When she woke, she felt the tail end of a dream—a feeling, like silk—disappearing; her sleep had been long and deeply satisfying. She boiled the kettle and took her belongings from the car. She had brought little: some books and clothes, a small box of groceries. There were notebooks and several scraps of paper on which half-legible notes were written. The sky was cloudy but promising, streaked with patches of blue. Down at the ocean, a ribbon of water rose into a glassy wave and fell to pieces on the strand. She felt hungry to read, and to work. She felt she could sit for days, reading and working, seeing no one. She was thinking of her work, and how exactly she would start, when the house phone rang.

    These passages are a travel advertisement for an Irish writing retreat. Please sign me up for the Böll residency ASAP! They are also a masterclass in everything from setting to foreshadowing to tone—I could easily cite numerous examples from the other books—and they end on the very fateful interruption of quiescence around which all great works of fiction pivot. (The caller, a man—a stranger to our protagonist—wishes to see the residence; he is standing right outside her door; she asks him to return later in the evening, when she is properly composed; he agrees, albeit gruffly, even ominously, to the later visit; upon his arrival that night, disturbing complications ensue.)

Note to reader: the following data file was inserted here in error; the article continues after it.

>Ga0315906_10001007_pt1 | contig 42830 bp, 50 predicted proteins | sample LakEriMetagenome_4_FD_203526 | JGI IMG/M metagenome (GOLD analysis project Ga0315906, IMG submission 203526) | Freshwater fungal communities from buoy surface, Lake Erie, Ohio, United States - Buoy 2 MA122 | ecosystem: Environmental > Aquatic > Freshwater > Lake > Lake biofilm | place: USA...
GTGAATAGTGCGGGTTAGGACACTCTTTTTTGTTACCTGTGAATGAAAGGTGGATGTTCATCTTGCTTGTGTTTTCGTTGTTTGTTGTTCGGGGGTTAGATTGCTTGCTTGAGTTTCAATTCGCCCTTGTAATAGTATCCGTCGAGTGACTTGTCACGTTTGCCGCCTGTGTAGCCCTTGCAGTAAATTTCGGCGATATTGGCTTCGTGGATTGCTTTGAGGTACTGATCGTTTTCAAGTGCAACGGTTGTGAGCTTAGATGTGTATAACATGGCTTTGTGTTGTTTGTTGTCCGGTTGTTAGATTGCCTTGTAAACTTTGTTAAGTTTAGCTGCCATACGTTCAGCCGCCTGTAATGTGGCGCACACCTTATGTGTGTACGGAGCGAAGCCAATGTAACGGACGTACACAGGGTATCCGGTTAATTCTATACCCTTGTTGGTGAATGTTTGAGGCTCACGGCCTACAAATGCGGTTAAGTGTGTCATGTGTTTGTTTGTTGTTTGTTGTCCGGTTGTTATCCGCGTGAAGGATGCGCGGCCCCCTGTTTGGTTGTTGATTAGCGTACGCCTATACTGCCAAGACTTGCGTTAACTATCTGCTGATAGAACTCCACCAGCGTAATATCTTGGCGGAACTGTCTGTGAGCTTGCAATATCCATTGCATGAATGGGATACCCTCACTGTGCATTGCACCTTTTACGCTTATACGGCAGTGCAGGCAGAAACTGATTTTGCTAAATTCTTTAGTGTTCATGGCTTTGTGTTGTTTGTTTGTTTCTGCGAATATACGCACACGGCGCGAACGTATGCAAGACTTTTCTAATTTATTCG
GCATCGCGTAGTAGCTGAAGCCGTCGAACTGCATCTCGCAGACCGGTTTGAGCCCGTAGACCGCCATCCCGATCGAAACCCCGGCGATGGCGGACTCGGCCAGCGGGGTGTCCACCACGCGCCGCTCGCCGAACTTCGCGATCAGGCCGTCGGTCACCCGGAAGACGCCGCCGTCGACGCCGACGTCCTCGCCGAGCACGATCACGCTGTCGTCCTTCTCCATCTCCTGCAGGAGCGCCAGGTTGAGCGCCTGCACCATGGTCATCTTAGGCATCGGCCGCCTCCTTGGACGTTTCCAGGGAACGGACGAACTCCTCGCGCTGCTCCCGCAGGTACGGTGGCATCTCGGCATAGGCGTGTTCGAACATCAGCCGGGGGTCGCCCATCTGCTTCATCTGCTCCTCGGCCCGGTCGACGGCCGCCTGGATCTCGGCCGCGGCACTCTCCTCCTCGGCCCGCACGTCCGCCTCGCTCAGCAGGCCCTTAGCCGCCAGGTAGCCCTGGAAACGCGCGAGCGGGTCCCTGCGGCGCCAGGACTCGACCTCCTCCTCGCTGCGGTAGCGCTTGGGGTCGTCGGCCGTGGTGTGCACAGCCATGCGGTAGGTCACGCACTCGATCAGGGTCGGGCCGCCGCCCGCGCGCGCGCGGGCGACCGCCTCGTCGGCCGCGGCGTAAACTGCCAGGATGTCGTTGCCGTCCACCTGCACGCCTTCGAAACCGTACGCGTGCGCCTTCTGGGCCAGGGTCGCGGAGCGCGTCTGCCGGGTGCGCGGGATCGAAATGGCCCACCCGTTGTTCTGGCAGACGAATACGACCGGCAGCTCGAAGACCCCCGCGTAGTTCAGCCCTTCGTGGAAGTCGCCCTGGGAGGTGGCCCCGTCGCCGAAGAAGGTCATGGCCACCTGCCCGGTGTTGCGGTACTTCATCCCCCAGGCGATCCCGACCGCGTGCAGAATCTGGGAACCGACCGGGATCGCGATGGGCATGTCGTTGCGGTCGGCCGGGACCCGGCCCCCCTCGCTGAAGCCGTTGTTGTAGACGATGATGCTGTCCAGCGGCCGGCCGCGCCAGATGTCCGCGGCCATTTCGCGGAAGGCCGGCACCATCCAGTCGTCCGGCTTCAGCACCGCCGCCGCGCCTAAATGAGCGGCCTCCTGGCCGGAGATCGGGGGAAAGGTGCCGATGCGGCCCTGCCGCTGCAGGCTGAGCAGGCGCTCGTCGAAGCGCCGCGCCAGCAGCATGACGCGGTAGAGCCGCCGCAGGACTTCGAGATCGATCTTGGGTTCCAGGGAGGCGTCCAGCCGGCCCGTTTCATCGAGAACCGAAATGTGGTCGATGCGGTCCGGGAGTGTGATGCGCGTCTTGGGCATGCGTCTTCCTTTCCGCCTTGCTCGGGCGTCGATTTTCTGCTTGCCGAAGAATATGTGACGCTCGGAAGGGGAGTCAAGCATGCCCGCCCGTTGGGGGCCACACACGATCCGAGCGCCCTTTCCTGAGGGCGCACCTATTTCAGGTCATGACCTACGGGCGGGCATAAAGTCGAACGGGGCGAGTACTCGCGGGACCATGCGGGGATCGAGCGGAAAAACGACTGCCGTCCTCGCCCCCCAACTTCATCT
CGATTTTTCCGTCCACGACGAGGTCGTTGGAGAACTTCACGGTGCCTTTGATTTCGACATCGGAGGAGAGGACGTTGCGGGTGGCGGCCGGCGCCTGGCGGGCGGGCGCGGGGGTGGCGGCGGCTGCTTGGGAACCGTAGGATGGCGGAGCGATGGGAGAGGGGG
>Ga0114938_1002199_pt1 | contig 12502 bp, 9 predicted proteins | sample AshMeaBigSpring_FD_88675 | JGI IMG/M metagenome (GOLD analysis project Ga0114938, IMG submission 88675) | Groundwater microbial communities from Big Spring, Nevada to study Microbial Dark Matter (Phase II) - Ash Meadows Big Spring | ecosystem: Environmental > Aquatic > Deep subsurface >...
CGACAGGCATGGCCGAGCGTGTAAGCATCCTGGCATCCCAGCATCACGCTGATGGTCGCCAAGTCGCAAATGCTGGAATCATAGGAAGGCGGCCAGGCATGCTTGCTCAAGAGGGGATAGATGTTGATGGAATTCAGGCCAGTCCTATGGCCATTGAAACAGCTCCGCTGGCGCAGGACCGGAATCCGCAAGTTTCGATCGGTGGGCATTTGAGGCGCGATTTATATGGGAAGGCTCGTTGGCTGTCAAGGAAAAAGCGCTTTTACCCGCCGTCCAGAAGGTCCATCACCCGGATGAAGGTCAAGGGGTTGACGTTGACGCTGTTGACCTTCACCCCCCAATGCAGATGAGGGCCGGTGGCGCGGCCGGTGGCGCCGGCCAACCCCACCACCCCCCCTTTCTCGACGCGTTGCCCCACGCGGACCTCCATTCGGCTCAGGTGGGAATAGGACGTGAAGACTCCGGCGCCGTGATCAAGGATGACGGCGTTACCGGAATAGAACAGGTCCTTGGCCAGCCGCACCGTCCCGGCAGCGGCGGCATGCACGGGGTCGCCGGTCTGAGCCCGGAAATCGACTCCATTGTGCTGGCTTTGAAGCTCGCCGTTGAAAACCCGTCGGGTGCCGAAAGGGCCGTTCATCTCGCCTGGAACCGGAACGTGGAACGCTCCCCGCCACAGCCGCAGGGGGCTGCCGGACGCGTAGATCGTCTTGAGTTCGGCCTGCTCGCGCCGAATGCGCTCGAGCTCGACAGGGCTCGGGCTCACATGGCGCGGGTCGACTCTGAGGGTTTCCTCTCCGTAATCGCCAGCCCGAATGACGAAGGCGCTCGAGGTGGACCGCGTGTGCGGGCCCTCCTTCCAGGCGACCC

Do these little books of Keegan’s deserve their wildly enthusiastic praise? Is she, as George Saunders opines, “one of the greatest fiction writers in the world”? On the verge of being a Keegan completist—I confess I immediately ordered Walk the Blue Fields after I was done with the aforementioned—I find myself agreeing with Tara Menon’s assessment, in her piece on the 2022 Booker Prize for the Sewanee Review, that in Keegan’s work—well, at least in Small Things Like These—there “is not enough darkness here, not enough punch.” As is the case with Charles Dickens, another clear influence of hers, you sometimes see all the goodness and evil and self-sacrifice coming from a mile away before she nails another of her endings. But her gloriously artful restraint and cuts-you-to-the-quick imagery meant that even a Scrooge like me shed a few tears, a couple of which were motivated by admiring envy, and then bought these as presents for practically all the passionate readers on my Christmas list.

    —Adam Ross, Editor

    In Alice McDermott’s Absolution, there is a finely stitched line that separates genuine altruism from an ulterior motive. Set against the backdrop of Saigon in 1963—just before the CIA-backed coup d’état in November of that year—housewife (or helpmeet, per the parlance of the period) Tricia Kelly sheds her newlywed bliss as the American War gradually unfolds before her: “You have no idea,” Tricia says, “what it was like. For us. The women, I mean. The wives.” Intimately dwelling on midcentury conceptions of patriotism, McDermott’s latest novel tussles with the question of whether absolution is, ostensibly, a divine indulgence that is rooted in earnest conviction or a flimsy human construct.